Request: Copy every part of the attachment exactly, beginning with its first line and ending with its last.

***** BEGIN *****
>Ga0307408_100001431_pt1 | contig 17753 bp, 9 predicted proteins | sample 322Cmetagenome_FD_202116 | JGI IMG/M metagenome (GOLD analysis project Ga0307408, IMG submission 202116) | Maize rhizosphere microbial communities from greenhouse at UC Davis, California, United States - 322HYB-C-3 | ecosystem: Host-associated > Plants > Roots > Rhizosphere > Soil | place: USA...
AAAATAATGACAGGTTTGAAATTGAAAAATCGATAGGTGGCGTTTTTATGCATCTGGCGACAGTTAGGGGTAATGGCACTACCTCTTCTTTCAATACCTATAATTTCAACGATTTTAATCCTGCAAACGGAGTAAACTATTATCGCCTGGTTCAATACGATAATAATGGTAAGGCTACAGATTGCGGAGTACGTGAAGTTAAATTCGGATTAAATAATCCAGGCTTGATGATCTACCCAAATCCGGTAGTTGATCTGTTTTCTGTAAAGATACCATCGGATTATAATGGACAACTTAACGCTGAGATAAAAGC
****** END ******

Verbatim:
>Ga0307408_100001431_pt1 | contig 17753 bp, 9 predicted proteins | sample 322Cmetagenome_FD_202116 | JGI IMG/M metagenome (GOLD analysis project Ga0307408, IMG submission 202116) | Maize rhizosphere microbial communities from greenhouse at UC Davis, California, United States - 322HYB-C-3 | ecosystem: Host-associated > Plants > Roots > Rhizosphere > Soil | place: USA...
AAAATAATGACAGGTTTGAAATTGAAAAATCGATAGGTGGCGTTTTTATGCATCTGGCGACAGTTAGGGGTAATGGCACTACCTCTTCTTTCAATACCTATAATTTCAACGATTTTAATCCTGCAAACGGAGTAAACTATTATCGCCTGGTTCAATACGATAATAATGGTAAGGCTACAGATTGCGGAGTACGTGAAGTTAAATTCGGATTAAATAATCCAGGCTTGATGATCTACCCAAATCCGGTAGTTGATCTGTTTTCTGTAAAGATACCATCGGATTATAATGGACAACTTAACGCTGAGATAAAAGC